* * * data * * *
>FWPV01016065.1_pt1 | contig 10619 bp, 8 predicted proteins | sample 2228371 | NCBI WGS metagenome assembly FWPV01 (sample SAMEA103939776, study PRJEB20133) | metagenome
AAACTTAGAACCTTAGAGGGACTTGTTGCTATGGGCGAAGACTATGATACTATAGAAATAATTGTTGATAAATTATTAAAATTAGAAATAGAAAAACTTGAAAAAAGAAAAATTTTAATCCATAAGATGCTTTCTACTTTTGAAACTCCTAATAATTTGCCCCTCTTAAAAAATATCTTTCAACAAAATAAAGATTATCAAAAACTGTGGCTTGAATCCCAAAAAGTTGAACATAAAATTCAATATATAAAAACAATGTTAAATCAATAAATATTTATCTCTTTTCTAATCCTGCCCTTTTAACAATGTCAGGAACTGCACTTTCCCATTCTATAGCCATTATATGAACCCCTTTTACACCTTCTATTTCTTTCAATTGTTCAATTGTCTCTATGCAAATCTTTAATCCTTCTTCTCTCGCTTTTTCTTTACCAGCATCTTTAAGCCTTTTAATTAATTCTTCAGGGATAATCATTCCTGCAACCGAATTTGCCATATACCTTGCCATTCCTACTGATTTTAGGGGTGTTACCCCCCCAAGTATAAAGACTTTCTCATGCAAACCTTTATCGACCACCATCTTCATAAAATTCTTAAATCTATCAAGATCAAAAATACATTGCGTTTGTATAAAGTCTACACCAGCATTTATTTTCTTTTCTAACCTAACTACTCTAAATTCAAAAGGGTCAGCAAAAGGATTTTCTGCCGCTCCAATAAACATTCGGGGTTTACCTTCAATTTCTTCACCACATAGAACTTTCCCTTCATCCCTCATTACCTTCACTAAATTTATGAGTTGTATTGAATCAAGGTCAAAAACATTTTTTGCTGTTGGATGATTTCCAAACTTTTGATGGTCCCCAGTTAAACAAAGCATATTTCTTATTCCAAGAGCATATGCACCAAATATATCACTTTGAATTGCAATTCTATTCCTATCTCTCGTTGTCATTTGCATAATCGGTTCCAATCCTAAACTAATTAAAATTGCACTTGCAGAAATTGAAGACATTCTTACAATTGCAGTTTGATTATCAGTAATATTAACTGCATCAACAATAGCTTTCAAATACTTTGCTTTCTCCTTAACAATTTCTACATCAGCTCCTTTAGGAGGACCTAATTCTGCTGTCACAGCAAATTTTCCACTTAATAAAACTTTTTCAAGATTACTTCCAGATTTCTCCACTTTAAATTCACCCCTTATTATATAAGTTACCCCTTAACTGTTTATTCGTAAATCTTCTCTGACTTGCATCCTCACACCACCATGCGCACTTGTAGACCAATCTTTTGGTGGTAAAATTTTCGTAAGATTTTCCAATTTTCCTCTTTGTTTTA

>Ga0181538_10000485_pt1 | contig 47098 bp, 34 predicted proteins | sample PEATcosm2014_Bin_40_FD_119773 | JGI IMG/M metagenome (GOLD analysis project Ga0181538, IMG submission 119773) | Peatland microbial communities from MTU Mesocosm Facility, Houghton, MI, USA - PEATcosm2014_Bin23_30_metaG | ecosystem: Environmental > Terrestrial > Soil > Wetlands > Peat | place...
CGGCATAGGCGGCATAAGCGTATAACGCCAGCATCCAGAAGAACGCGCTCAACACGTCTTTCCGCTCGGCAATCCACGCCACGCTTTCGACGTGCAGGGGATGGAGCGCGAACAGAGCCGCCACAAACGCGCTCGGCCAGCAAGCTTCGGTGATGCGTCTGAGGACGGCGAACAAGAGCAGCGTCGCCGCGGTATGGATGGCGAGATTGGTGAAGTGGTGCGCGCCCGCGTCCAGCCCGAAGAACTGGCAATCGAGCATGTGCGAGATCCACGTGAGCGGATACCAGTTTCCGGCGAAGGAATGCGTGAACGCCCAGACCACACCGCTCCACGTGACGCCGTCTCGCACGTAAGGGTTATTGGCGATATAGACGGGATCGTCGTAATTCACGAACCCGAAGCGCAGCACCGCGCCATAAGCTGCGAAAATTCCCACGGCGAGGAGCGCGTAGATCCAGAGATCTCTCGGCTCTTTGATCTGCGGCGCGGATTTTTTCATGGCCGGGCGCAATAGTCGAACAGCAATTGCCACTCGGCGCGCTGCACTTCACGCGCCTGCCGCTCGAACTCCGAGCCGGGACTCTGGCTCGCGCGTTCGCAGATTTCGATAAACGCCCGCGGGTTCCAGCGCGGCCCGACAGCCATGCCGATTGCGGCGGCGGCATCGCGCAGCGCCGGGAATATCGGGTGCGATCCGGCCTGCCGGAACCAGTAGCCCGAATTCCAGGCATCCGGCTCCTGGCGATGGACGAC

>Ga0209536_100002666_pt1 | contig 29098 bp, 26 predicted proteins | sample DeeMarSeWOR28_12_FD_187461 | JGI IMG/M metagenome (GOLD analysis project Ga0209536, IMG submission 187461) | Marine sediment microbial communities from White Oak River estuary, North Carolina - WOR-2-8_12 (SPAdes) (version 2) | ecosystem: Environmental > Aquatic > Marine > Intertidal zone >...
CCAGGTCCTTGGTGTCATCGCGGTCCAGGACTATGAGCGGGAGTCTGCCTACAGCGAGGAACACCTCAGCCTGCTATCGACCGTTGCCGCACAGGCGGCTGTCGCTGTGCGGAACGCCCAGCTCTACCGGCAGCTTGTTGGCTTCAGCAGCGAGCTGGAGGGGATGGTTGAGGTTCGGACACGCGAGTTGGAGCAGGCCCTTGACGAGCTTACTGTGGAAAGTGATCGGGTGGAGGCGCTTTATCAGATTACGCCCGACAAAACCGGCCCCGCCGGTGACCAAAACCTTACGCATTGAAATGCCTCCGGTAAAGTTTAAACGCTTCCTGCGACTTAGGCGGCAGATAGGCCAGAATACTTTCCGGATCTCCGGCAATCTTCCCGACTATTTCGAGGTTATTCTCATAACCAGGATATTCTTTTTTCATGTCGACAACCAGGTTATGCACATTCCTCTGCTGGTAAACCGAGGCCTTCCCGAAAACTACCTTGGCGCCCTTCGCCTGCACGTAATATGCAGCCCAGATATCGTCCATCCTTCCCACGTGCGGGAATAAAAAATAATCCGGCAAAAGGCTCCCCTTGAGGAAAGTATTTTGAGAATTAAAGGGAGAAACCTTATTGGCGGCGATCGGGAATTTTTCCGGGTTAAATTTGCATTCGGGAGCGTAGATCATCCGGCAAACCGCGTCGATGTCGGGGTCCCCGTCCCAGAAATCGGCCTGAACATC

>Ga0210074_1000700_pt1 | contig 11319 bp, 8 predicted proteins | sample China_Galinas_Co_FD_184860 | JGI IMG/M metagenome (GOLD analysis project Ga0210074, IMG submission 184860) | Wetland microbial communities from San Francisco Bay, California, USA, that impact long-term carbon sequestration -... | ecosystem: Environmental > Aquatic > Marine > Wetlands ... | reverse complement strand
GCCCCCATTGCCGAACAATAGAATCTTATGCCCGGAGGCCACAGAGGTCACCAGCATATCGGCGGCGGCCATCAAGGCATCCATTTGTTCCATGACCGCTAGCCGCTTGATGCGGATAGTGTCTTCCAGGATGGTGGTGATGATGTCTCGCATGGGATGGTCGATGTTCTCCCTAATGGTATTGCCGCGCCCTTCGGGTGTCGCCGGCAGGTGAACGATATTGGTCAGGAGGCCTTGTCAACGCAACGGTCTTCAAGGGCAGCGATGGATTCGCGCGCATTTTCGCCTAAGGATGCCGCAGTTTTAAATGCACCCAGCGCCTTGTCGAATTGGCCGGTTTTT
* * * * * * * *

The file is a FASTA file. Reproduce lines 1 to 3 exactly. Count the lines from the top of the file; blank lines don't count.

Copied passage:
>FWPV01016065.1_pt1 | contig 10619 bp, 8 predicted proteins | sample 2228371 | NCBI WGS metagenome assembly FWPV01 (sample SAMEA103939776, study PRJEB20133) | metagenome
AAACTTAGAACCTTAGAGGGACTTGTTGCTATGGGCGAAGACTATGATACTATAGAAATAATTGTTGATAAATTATTAAAATTAGAAATAGAAAAACTTGAAAAAAGAAAAATTTTAATCCATAAGATGCTTTCTACTTTTGAAACTCCTAATAATTTGCCCCTCTTAAAAAATATCTTTCAACAAAATAAAGATTATCAAAAACTGTGGCTTGAATCCCAAAAAGTTGAACATAAAATTCAATATATAAAAACAATGTTAAATCAATAAATATTTATCTCTTTTCTAATCCTGCCCTTTTAACAATGTCAGGAACTGCACTTTCCCATTCTATAGCCATTATATGAACCCCTTTTACACCTTCTATTTCTTTCAATTGTTCAATTGTCTCTATGCAAATCTTTAATCCTTCTTCTCTCGCTTTTTCTTTACCAGCATCTTTAAGCCTTTTAATTAATTCTTCAGGGATAATCATTCCTGCAACCGAATTTGCCATATACCTTGCCATTCCTACTGATTTTAGGGGTGTTACCCCCCCAAGTATAAAGACTTTCTCATGCAAACCTTTATCGACCACCATCTTCATAAAATTCTTAAATCTATCAAGATCAAAAATACATTGCGTTTGTATAAAGTCTACACCAGCATTTATTTTCTTTTCTAACCTAACTACTCTAAATTCAAAAGGGTCAGCAAAAGGATTTTCTGCCGCTCCAATAAACATTCGGGGTTTACCTTCAATTTCTTCACCACATAGAACTTTCCCTTCATCCCTCATTACCTTCACTAAATTTATGAGTTGTATTGAATCAAGGTCAAAAACATTTTTTGCTGTTGGATGATTTCCAAACTTTTGATGGTCCCCAGTTAAACAAAGCATATTTCTTATTCCAAGAGCATATGCACCAAATATATCACTTTGAATTGCAATTCTATTCCTATCTCTCGTTGTCATTTGCATAATCGGTTCCAATCCTAAACTAATTAAAATTGCACTTGCAGAAATTGAAGACATTCTTACAATTGCAGTTTGATTATCAGTAATATTAACTGCATCAACAATAGCTTTCAAATACTTTGCTTTCTCCTTAACAATTTCTACATCAGCTCCTTTAGGAGGACCTAATTCTGCTGTCACAGCAAATTTTCCACTTAATAAAACTTTTTCAAGATTACTTCCAGATTTCTCCACTTTAAATTCACCCCTTATTATATAAGTTACCCCTTAACTGTTTATTCGTAAATCTTCTCTGACTTGCATCCTCACACCACCATGCGCACTTGTAGACCAATCTTTTGGTGGTAAAATTTTCGTAAGATTTTCCAATTTTCCTCTTTGTTTTA

>Ga0181538_10000485_pt1 | contig 47098 bp, 34 predicted proteins | sample PEATcosm2014_Bin_40_FD_119773 | JGI IMG/M metagenome (GOLD analysis project Ga0181538, IMG submission 119773) | Peatland microbial communities from MTU Mesocosm Facility, Houghton, MI, USA - PEATcosm2014_Bin23_30_metaG | ecosystem: Environmental > Terrestrial > Soil > Wetlands > Peat | place...